Best PracticesVideo Production

Starting your eLearning Video Shoot Off Right in a Manufacturing Facility

Maximizing your video shoot: These best practices will help start your eLearning shoot off right

You and your video production crew have just arrived at a facility where you will be spending the day taping a manufacturing process for an e-Learning program. You have the script, the shot list, and the name of your contact. In a perfect video production world you would have conducted a site survey prior to the shoot date. Many times though, this isn’t an option.  More often, the first time you find yourself on the production floor is on the day of the shoot.

Following these 6 best practices will get your video shoot off to a good start.

  1. Check in first.
    When you arrive at the facility, check in and meet your contact. Find out where the best place is to unload. Don’t assume that you will be bringing your gear through the main entrance. You may be directed to a loading dock or to a door close to a service elevator.
  1. Set up a staging area.
    A staging area is a place where you can unpack your video equipment. Here, you can leave behind camera, lighting, and tripod cases and extra equipment that you may need during the video shoot such as batteries or lights. The gear should be out of the way but easily accessible and secure. If your staging area is in someone’s office or a conference room, make sure you have access to the area throughout the video shoot.
  1. Use a cart to carry your equipment.
    A cart keeps your equipment organized and can help save time when you are moving between shooting locations. Often times manufacturing facilities will have a cart available for you to use, but it’s a good practice to bring one along.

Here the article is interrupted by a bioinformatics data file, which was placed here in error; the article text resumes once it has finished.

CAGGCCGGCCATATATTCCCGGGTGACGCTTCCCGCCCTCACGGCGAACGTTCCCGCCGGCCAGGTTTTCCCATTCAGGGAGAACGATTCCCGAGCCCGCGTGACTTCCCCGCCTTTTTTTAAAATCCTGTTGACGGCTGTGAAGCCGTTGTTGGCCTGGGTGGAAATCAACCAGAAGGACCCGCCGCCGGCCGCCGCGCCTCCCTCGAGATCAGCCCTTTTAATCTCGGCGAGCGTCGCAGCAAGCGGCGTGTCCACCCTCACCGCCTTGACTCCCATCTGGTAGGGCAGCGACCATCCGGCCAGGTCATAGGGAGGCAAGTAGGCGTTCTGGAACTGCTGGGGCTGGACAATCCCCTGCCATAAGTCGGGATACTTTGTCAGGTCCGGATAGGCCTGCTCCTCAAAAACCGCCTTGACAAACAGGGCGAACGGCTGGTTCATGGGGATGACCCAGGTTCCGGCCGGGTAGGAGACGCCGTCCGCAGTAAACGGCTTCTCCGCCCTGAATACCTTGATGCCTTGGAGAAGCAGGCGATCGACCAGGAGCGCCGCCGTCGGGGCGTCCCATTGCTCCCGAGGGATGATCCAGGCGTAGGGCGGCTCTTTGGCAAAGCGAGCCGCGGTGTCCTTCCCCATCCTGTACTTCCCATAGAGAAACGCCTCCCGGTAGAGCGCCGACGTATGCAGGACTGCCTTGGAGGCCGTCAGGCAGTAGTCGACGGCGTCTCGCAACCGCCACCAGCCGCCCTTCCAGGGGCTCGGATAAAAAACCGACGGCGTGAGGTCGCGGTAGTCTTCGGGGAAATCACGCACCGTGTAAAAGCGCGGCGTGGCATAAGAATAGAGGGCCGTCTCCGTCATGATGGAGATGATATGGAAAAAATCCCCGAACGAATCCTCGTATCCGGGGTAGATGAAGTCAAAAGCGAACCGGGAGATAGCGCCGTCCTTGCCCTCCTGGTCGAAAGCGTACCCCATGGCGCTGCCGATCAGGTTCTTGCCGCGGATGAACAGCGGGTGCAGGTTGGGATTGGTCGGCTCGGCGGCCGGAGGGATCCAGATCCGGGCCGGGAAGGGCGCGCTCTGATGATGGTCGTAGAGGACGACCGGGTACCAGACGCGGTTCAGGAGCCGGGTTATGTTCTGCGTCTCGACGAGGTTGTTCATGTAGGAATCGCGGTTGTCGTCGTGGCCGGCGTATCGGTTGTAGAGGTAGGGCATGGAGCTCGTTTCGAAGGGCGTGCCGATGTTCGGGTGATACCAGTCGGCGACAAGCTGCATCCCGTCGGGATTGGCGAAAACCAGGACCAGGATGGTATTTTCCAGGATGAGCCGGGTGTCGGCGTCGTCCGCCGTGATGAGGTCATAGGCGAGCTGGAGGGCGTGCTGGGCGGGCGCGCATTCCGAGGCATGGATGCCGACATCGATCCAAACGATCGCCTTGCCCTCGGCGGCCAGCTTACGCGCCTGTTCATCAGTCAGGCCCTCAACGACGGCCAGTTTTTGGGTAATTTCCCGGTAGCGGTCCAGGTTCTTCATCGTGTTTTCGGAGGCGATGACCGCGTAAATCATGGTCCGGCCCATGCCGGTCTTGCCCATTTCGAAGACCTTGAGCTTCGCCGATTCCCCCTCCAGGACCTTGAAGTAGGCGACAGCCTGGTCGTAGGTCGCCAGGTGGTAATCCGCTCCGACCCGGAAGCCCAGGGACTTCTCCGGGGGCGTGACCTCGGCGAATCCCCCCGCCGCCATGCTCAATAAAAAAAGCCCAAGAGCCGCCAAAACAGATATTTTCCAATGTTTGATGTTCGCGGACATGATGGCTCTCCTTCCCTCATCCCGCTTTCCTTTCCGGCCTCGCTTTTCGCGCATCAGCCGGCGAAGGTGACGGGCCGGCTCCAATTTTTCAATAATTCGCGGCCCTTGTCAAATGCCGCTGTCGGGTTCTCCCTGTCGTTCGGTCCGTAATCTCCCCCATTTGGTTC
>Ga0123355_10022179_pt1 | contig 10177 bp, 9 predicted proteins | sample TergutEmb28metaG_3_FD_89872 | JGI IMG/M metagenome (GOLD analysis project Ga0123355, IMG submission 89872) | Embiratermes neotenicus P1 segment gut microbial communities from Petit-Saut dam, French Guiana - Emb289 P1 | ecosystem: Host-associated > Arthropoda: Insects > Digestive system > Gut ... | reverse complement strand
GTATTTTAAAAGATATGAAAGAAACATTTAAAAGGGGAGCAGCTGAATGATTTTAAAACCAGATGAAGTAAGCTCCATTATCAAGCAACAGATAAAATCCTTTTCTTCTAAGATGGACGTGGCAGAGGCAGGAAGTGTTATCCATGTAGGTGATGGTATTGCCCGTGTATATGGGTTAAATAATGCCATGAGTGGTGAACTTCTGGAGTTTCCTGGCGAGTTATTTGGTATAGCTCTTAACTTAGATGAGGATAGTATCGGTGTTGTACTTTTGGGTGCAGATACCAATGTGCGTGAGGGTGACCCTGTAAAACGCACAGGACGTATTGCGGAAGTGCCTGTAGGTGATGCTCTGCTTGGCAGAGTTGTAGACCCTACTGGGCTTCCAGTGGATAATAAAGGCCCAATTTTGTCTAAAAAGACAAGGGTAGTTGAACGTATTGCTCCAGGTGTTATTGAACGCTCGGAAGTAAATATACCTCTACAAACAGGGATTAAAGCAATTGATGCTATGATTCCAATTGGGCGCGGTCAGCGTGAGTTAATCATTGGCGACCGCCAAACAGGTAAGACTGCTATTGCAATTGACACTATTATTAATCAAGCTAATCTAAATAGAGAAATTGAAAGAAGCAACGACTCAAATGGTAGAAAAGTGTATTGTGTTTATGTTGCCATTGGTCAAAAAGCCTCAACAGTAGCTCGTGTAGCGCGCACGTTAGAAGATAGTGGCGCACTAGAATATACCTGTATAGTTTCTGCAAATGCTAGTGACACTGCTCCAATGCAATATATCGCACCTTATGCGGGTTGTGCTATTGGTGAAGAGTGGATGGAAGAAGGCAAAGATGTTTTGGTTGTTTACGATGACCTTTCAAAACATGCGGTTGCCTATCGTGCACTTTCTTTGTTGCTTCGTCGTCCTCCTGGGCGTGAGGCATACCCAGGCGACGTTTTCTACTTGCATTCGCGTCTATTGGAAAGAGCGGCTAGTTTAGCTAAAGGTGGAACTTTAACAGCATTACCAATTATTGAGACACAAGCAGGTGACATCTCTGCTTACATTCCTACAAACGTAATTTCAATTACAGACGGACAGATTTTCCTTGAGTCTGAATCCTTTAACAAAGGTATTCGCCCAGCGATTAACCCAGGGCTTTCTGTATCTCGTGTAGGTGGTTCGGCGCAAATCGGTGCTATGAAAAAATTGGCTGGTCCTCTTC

1. Wear the designated personal protective equipment (PPE).
    If you are shooting on a manufacturing floor or in a production area, there is a good chance that you will need to wear some type of personal protective equipment. When you schedule the video shoot, find out if there are any mandatory clothing or footwear requirements that you and your crew will need to follow and then dress accordingly. For example, some facilities may require you to wear steel-toed boots, closed-toed shoes, or long pants. Other types of PPE like goggles, hard hats, ear protection, or protective clothing if required are usually provided when you check into the facility.
  1. Conduct a walk-through.
    Ask your contact person to take you and your crew on a walk-through of the facility. Visit each of the locations where you will be videotaping. Review the shot list with your contact and verify that the list of shots for each location is correct.For each area where you will be videotaping, note the following:
  • Availability of electrical outlets for plugging in lights or a video monitor
  • Loud noises that would prevent video interviews or audio recording
  • Lighting conditions
  • Special video equipment that will be needed, i.e. wide angle lens, reflector, dolly, C-stands, etc.
  • Required personal protective equipment for the area (PPE is something that you need to keep checking throughout the video shoot. Before hitting the record button, always verify that everyone featured in the scene is wearing the correct PPE.)
  • Props, tools or any specialized personnel that may be needed for each shot in the area
  1. Create a shooting schedule.
    Determine the order that you will go to each videotape location. Your contact person will be able to help you plan the itinerary for the most efficient use of everyone’s time.Here are some of the most common considerations when making up a schedule:
  • Manufacturing processes that only happen at certain times of the day or during certain shifts
  • Lunch breaks
  • Shift changes
  • Availability for personnel that you need to interview or for technical assistance
  • The position of the sun if you need an exterior shot of the facility
  • Changing weather conditions for exterior shots

Videotaping at a manufacturing facility that you have never been to before can be a challenge. Use these best practices to maximize your day.

Ron Trilling
Author of Learning Lines | Founder and Partner, at Media Dynamics
Ron is a great source of information when it comes to eLearning. He has a background in instructional design and has worked with many companies to help develop their eLearning content and courses.
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